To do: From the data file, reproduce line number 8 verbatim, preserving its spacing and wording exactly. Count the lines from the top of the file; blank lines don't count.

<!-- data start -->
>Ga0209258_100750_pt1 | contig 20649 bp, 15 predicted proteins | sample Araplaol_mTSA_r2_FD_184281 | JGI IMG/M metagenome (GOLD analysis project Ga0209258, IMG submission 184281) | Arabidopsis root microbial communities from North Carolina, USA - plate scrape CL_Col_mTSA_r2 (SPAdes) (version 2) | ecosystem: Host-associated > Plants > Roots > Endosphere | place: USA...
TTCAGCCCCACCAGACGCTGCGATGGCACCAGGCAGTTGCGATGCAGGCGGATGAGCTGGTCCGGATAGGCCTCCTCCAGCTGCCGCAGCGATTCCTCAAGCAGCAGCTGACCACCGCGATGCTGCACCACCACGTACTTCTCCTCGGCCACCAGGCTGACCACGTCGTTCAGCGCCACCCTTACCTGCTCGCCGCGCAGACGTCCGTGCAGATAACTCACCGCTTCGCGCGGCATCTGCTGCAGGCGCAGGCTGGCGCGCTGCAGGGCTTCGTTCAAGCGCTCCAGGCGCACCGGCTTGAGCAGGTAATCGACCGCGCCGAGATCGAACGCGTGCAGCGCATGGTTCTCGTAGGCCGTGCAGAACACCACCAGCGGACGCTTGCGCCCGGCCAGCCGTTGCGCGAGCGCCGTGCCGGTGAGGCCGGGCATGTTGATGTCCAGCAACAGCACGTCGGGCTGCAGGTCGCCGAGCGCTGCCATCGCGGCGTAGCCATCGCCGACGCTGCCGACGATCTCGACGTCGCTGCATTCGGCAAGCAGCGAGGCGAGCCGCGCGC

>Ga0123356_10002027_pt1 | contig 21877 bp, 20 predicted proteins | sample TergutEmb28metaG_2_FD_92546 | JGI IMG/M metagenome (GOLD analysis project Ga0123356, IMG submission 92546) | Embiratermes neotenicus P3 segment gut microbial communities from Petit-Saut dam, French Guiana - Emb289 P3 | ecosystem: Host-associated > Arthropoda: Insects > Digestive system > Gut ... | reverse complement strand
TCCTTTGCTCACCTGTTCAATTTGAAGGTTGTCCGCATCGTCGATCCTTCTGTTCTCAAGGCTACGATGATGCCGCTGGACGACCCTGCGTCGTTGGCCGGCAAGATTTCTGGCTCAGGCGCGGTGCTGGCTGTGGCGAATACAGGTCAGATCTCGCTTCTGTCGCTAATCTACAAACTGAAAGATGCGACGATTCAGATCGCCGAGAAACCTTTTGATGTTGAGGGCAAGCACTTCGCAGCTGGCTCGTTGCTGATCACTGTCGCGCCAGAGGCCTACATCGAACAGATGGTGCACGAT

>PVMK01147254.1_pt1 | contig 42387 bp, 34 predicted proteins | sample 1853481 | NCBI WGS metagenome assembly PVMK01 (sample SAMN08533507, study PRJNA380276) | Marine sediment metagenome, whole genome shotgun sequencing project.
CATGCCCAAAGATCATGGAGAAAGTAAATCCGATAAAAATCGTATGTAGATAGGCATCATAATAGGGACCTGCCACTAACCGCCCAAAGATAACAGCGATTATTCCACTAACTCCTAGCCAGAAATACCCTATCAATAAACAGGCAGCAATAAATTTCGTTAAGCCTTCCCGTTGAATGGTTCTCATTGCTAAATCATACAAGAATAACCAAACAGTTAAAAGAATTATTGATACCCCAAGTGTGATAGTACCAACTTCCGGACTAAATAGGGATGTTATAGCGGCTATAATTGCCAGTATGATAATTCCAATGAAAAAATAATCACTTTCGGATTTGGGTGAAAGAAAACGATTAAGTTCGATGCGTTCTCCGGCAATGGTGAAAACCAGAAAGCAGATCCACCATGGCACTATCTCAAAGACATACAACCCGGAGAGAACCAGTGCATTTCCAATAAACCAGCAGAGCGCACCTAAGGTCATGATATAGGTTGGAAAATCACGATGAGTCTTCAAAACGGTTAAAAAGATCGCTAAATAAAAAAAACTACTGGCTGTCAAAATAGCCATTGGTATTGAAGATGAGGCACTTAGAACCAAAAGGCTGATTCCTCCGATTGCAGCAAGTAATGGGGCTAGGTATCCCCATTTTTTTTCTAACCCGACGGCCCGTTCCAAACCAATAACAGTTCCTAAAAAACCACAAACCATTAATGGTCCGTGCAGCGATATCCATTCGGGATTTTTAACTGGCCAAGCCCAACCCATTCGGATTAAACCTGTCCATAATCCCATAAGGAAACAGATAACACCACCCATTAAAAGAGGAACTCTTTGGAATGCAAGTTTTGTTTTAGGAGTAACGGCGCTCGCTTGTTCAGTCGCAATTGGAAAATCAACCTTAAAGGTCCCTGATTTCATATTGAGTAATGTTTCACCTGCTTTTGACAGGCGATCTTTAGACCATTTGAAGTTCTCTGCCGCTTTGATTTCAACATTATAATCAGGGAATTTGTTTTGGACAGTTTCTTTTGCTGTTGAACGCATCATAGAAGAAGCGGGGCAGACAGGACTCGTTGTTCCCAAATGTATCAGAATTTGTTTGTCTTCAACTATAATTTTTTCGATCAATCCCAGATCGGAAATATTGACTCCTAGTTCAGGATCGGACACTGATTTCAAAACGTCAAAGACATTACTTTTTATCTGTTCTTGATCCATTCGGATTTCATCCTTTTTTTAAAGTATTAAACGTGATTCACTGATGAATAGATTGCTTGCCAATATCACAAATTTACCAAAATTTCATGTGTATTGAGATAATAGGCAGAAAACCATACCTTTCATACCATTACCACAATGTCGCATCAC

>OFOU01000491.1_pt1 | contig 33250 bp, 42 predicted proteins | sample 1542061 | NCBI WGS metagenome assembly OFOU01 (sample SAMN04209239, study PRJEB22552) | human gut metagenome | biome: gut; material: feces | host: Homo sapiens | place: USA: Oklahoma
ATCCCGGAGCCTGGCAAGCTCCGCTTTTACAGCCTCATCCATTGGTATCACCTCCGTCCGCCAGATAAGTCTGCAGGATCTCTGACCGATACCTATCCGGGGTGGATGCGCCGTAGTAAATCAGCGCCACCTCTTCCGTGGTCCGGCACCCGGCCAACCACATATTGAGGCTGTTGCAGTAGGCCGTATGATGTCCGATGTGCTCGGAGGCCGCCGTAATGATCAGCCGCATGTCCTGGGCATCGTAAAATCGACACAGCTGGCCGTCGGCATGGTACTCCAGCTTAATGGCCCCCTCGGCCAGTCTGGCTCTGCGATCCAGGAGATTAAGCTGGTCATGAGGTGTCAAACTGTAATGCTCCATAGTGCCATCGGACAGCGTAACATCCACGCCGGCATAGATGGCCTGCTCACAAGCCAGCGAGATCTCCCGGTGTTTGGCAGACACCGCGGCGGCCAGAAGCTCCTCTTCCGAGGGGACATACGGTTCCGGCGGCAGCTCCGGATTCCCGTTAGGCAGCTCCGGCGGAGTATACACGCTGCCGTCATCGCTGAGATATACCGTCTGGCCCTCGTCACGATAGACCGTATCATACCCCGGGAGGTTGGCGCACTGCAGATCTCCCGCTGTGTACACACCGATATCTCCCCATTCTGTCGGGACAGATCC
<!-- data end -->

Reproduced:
ATCCCGGAGCCTGGCAAGCTCCGCTTTTACAGCCTCATCCATTGGTATCACCTCCGTCCGCCAGATAAGTCTGCAGGATCTCTGACCGATACCTATCCGGGGTGGATGCGCCGTAGTAAATCAGCGCCACCTCTTCCGTGGTCCGGCACCCGGCCAACCACATATTGAGGCTGTTGCAGTAGGCCGTATGATGTCCGATGTGCTCGGAGGCCGCCGTAATGATCAGCCGCATGTCCTGGGCATCGTAAAATCGACACAGCTGGCCGTCGGCATGGTACTCCAGCTTAATGGCCCCCTCGGCCAGTCTGGCTCTGCGATCCAGGAGATTAAGCTGGTCATGAGGTGTCAAACTGTAATGCTCCATAGTGCCATCGGACAGCGTAACATCCACGCCGGCATAGATGGCCTGCTCACAAGCCAGCGAGATCTCCCGGTGTTTGGCAGACACCGCGGCGGCCAGAAGCTCCTCTTCCGAGGGGACATACGGTTCCGGCGGCAGCTCCGGATTCCCGTTAGGCAGCTCCGGCGGAGTATACACGCTGCCGTCATCGCTGAGATATACCGTCTGGCCCTCGTCACGATAGACCGTATCATACCCCGGGAGGTTGGCGCACTGCAGATCTCCCGCTGTGTACACACCGATATCTCCCCATTCTGTCGGGACAGATCC